Then Sheehan lingers over his keyboard. He waits. So much pressure; what to do?

“Very well then,” he says to himself, and gets to work crafting an email.

His subject line to the chief risk officer and the company vice president: “Possible safety issue: Positive test for Listeria in one of the refrigeration units.”

That night, Sheehan can’t sleep. Part of Shamrock’s cost-cutting meant that Sheehan has responsibility for environmental, health and safety in addition to his operations responsibilities.

Every possible thing that could bring harmful bacteria into the plant runs through his mind.

Trucks carrying raw eggs, milk and sugar into the plant. The hoses used to shoot the main ingredients into Shamrock’s metal storage vats. On and on it goes…

In his mind’s eye, Sheehan can picture the inside of a refrigeration unit. Ice cream is chilled, never really frozen. He can almost feel the dank chill. Salmonella and Listeria love that kind of environment.

Sheehan tosses and turns. Then another thought occurs to him. He recalls a conversation, just one question at a meeting really, when one of the departed risk management staff brought up the issue of contaminated product insurance.

Sheehan’s memory is hazy, stress shortened, but he can’t remember it being mentioned again. He pushes his memory again, but nothing.

“I don’t need this,” he says to himself through clenched teeth. He punches up his pillow in an effort to find a path to sleep.


“Toot toot, tuuuuurrrrreeeeeeeeettt!”

The whistles of the three lifeguards at the Bradford Community Pool in Allentown, Pa., go off in unison, two staccato notes, then a dip in pitch, then ratcheting back up together.

For Cheryl Brick, 34, the mother of two and six-months pregnant with a third, that signal for the kids to clear the pool for the adult swim is just part of a typical summer day. Right on cue, her son Henry, 8, and his sister Siobhan, 5, come running back to where she’s set up the family pool camp.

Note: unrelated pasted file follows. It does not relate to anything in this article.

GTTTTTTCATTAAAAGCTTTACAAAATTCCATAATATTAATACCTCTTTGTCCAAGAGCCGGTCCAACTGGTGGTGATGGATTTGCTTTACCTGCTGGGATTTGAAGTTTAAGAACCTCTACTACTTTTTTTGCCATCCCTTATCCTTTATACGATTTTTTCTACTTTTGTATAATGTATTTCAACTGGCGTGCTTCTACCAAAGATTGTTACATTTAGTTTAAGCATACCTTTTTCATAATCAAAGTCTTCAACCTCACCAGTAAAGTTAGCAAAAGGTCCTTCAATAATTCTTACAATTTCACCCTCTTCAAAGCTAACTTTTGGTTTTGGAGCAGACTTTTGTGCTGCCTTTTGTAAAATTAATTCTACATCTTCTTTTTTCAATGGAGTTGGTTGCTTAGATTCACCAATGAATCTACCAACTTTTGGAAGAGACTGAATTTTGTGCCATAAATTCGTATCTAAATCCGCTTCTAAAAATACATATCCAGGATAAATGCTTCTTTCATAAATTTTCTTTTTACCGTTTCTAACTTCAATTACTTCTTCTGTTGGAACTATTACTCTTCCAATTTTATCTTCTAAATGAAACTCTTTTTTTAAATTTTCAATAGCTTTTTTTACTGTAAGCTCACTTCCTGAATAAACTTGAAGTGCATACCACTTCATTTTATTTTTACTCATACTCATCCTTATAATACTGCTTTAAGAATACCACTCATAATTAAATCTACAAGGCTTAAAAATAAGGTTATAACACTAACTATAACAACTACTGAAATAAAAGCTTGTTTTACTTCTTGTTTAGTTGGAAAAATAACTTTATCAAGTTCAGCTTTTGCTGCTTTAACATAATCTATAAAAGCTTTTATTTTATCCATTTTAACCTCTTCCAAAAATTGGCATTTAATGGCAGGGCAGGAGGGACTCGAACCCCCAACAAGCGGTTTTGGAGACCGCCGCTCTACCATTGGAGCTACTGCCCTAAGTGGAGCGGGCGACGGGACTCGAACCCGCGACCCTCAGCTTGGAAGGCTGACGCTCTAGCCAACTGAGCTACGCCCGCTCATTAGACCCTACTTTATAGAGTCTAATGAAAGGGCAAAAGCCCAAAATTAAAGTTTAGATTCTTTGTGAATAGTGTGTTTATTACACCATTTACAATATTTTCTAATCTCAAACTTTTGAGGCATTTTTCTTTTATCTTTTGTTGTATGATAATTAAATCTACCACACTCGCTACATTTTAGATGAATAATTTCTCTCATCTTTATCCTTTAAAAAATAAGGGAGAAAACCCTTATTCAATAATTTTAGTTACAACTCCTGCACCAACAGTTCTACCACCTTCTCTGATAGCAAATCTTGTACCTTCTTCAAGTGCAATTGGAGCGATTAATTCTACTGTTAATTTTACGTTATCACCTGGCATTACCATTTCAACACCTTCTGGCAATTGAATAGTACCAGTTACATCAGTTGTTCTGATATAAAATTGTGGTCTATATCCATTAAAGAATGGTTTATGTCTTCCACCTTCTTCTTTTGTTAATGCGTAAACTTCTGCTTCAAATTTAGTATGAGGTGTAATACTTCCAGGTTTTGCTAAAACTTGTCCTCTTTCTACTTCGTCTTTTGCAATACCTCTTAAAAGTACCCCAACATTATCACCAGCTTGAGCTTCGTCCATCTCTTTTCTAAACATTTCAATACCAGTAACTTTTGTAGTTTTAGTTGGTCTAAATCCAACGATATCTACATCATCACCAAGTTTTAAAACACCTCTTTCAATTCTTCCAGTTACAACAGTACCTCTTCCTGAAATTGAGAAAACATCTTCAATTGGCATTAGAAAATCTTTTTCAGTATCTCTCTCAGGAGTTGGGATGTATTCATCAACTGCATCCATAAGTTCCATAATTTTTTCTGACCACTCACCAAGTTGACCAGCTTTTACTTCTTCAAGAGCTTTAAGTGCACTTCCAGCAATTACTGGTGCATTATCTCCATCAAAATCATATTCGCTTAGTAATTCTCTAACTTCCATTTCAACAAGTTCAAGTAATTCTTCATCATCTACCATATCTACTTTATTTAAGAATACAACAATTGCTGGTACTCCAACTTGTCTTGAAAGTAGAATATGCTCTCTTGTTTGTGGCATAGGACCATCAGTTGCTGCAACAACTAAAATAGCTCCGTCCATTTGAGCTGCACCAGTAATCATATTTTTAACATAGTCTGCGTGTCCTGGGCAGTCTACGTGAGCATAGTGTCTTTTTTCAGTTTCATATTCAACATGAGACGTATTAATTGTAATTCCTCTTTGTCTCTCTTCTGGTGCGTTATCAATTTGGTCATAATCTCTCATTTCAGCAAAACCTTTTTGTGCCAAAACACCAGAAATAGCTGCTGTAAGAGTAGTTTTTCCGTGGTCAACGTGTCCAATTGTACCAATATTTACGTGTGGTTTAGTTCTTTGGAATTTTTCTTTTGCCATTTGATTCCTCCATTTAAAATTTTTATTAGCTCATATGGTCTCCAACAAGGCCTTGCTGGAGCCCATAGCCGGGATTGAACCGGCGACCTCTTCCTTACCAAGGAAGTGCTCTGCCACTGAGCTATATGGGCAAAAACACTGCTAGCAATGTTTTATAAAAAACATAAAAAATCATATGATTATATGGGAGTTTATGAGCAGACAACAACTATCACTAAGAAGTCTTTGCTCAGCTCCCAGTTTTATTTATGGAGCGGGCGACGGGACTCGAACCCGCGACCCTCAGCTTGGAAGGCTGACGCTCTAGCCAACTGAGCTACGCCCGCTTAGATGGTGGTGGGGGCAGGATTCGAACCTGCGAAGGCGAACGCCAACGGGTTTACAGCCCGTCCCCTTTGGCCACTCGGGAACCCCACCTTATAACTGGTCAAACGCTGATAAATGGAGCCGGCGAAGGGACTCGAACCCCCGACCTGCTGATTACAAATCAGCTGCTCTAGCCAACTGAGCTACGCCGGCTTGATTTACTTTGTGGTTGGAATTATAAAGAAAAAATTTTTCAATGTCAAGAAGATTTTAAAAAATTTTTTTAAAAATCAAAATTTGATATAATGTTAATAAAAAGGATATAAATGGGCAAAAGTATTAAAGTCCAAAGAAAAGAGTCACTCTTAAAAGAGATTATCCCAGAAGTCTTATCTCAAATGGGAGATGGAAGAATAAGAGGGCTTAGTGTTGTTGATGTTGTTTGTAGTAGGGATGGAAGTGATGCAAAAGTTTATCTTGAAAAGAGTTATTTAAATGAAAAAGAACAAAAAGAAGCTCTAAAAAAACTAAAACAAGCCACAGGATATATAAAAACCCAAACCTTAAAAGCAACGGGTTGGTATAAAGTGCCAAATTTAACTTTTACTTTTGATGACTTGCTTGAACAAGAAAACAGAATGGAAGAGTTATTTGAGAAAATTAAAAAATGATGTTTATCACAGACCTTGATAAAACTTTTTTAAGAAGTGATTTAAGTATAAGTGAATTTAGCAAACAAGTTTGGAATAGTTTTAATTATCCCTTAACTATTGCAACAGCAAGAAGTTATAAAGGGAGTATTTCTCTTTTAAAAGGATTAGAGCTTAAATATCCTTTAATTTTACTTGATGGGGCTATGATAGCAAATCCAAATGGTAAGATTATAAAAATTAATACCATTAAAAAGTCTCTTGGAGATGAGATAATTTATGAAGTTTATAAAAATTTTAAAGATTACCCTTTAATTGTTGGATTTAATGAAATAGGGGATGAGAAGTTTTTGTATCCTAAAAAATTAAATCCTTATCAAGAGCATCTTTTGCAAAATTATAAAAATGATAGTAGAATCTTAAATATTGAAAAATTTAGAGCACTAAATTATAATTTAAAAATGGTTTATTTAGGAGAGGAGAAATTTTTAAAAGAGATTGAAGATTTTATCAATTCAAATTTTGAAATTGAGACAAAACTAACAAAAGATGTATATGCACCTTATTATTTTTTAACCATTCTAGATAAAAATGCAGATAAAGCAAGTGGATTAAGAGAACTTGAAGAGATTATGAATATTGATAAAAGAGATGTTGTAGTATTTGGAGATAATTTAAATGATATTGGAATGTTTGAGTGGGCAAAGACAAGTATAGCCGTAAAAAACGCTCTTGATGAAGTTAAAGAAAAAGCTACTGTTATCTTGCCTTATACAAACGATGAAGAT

Henry, wet and shivering and reaching for a towel, eyes that big bag.

“Mom, can I?”

And Cheryl knows exactly where he’s going.

“Yes. But this time, can you please bring your mother a mint-chip ice cream bar along with whatever you get for you and Siobhan?”

Henry grabs the money, drops his towel and tears off; Siobhan drops hers just as quickly, not wanting to be left behind.


“Wait for me!” Siobhan yells as Henry sprints for the ice cream truck parked just outside of the pool entrance.

It’s the dead of night, 3 am, two weeks later when Cheryl, slumbering deeply beside her husband Danny, is pulled from her rest by the sound of Siobhan crying in their bedroom doorway.

“Mom, dad!” says Henry, who is standing, pale and stricken, in the hallway behind Siobhan.

“What?” says Danny, sitting up in bed, but Cheryl’s pregnancy sharpened sense of smell knows the answer.

Siobhan, wailing and shivering, has soiled her pajamas, the victim of a severe case of diarrhea.

“I just barfed is what,” says Henry, who has to turn and run right back to the bathroom.

Cheryl steps out of bed to help Siobhan, but the room spins as she does so.

“Oh God,” she says, feeling the impact of her own attack of nausea.

A quick, grim cleanup and the entire family is off to a walk-up urgent care center.

A bolt of fear runs through Cheryl as the nurse gives her the horrible news.

“Listeriosis,” says the nurse. Sickening for children and adults but potentially fatal for the weak, especially the unborn.

And very sadly, Cheryl loses her third child. Two other mothers in the Middle Atlantic suffer the same fate and dozens more are sickened.

Product recall notices from state regulators and the FDA go out immediately.

Ice cream bars and sandwiches disappear from store coolers and vending machines on corporate campuses. The tinkly sound of “Pop Goes the Weasel” emanating from mobile ice cream vendor trucks falls silent.

Notices of intent to sue hit every link in the supply chain, from dairy cooperatives in New York State to the corporate offices of grocery store chains in Atlanta, Philadelphia and Baltimore.

The three major contract manufacturers that make ice cream bars distributed in the eight states where residents were sickened are shut down, pending a further investigation.